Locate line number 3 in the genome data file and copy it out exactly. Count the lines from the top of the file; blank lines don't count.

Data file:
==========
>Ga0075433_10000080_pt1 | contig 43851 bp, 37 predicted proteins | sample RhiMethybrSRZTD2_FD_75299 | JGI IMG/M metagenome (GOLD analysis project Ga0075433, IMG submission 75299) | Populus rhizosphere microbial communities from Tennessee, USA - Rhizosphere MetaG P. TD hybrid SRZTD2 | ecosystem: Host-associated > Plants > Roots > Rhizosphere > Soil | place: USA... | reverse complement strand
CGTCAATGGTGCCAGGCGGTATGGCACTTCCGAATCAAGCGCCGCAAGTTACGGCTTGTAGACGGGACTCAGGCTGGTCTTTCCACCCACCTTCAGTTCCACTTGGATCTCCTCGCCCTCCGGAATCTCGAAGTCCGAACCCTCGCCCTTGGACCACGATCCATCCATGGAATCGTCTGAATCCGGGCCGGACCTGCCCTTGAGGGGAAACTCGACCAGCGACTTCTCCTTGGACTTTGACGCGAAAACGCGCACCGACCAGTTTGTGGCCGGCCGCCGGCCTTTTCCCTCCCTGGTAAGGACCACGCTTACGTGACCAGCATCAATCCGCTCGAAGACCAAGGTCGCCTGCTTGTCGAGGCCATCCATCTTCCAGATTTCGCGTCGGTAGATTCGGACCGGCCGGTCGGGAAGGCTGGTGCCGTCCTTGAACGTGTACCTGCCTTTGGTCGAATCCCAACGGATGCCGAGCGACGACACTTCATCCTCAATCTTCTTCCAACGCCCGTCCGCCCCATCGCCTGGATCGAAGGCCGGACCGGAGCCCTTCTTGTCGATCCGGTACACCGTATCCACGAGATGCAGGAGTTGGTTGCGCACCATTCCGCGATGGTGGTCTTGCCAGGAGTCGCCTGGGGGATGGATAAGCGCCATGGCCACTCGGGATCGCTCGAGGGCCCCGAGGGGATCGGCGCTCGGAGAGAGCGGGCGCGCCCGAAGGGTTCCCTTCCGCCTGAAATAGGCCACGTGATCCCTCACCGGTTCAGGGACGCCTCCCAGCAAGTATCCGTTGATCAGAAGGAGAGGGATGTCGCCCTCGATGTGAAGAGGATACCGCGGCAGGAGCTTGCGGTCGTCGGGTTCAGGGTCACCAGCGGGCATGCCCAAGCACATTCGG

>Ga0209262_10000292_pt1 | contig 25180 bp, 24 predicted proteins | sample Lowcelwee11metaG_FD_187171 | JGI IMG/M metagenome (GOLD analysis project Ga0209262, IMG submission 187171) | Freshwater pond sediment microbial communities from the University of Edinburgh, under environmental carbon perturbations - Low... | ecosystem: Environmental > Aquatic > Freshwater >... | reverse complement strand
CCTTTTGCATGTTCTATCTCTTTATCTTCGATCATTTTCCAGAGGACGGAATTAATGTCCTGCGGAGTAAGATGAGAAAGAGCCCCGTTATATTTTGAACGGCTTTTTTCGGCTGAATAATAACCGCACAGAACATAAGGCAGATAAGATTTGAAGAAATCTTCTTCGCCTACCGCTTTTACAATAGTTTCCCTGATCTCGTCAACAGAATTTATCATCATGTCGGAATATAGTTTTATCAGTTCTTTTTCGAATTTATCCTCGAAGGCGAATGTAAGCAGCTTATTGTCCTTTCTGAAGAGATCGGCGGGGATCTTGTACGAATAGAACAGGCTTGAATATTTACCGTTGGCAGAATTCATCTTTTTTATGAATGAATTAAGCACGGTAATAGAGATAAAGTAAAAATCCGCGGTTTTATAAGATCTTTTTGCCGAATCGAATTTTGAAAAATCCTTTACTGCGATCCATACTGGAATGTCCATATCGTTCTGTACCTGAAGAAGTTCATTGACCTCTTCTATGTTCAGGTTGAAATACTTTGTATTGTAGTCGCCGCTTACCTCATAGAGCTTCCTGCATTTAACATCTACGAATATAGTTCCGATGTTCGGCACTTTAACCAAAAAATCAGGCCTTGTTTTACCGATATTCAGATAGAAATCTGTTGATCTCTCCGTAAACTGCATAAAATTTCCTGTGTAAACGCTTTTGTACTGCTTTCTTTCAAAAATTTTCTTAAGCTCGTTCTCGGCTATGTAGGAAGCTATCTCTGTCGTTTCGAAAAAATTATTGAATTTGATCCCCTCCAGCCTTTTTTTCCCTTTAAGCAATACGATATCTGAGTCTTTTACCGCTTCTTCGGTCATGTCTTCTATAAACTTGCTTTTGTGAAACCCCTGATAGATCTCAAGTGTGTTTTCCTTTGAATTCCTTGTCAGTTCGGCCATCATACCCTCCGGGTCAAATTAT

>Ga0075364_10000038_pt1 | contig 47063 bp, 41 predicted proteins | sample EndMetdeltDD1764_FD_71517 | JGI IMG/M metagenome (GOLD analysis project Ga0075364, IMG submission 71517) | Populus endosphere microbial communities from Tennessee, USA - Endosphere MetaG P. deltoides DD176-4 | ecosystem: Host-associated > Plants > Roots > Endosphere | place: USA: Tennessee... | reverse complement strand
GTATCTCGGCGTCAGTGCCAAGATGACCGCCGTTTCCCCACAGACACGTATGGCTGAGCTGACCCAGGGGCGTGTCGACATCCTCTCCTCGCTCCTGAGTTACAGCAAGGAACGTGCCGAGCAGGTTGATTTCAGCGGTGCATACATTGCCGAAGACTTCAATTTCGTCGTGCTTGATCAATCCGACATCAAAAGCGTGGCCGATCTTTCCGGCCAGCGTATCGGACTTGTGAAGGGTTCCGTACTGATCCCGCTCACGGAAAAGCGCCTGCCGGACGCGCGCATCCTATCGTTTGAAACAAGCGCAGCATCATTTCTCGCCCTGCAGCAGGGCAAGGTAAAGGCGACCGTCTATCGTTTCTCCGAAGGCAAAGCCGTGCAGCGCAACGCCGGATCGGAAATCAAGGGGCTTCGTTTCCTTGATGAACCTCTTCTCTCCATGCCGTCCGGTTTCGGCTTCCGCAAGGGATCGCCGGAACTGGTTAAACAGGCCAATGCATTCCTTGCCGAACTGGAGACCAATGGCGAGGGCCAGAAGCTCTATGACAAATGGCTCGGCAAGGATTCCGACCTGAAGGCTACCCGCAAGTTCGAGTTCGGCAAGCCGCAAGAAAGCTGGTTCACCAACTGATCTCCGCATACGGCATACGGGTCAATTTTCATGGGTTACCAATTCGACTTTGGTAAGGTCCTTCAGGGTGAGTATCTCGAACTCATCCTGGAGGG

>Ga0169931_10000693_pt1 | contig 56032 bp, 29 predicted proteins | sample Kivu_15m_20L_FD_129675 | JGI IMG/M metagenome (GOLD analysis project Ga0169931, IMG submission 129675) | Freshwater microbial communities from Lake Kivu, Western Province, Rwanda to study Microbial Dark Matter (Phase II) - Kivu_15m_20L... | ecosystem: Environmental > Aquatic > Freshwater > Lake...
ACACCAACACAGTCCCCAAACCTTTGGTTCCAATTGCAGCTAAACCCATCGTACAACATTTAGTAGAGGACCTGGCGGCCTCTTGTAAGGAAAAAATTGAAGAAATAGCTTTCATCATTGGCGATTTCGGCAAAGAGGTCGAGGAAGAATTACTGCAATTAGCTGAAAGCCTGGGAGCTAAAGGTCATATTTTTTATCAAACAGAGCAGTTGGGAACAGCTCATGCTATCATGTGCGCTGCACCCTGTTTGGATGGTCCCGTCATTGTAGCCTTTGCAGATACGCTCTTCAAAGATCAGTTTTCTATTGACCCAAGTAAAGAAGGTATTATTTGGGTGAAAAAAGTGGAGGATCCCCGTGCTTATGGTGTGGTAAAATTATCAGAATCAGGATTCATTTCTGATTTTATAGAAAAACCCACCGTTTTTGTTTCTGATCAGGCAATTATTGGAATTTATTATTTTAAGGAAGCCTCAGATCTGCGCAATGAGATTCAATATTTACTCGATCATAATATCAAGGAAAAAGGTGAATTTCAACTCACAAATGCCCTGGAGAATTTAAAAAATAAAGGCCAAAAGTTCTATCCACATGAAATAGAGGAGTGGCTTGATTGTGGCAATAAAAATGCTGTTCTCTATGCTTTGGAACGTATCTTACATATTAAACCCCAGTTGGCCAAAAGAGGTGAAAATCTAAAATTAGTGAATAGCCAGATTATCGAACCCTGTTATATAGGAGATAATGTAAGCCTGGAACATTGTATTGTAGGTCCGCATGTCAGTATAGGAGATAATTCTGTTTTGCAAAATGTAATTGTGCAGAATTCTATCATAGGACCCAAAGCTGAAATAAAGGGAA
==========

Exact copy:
>Ga0209262_10000292_pt1 | contig 25180 bp, 24 predicted proteins | sample Lowcelwee11metaG_FD_187171 | JGI IMG/M metagenome (GOLD analysis project Ga0209262, IMG submission 187171) | Freshwater pond sediment microbial communities from the University of Edinburgh, under environmental carbon perturbations - Low... | ecosystem: Environmental > Aquatic > Freshwater >... | reverse complement strand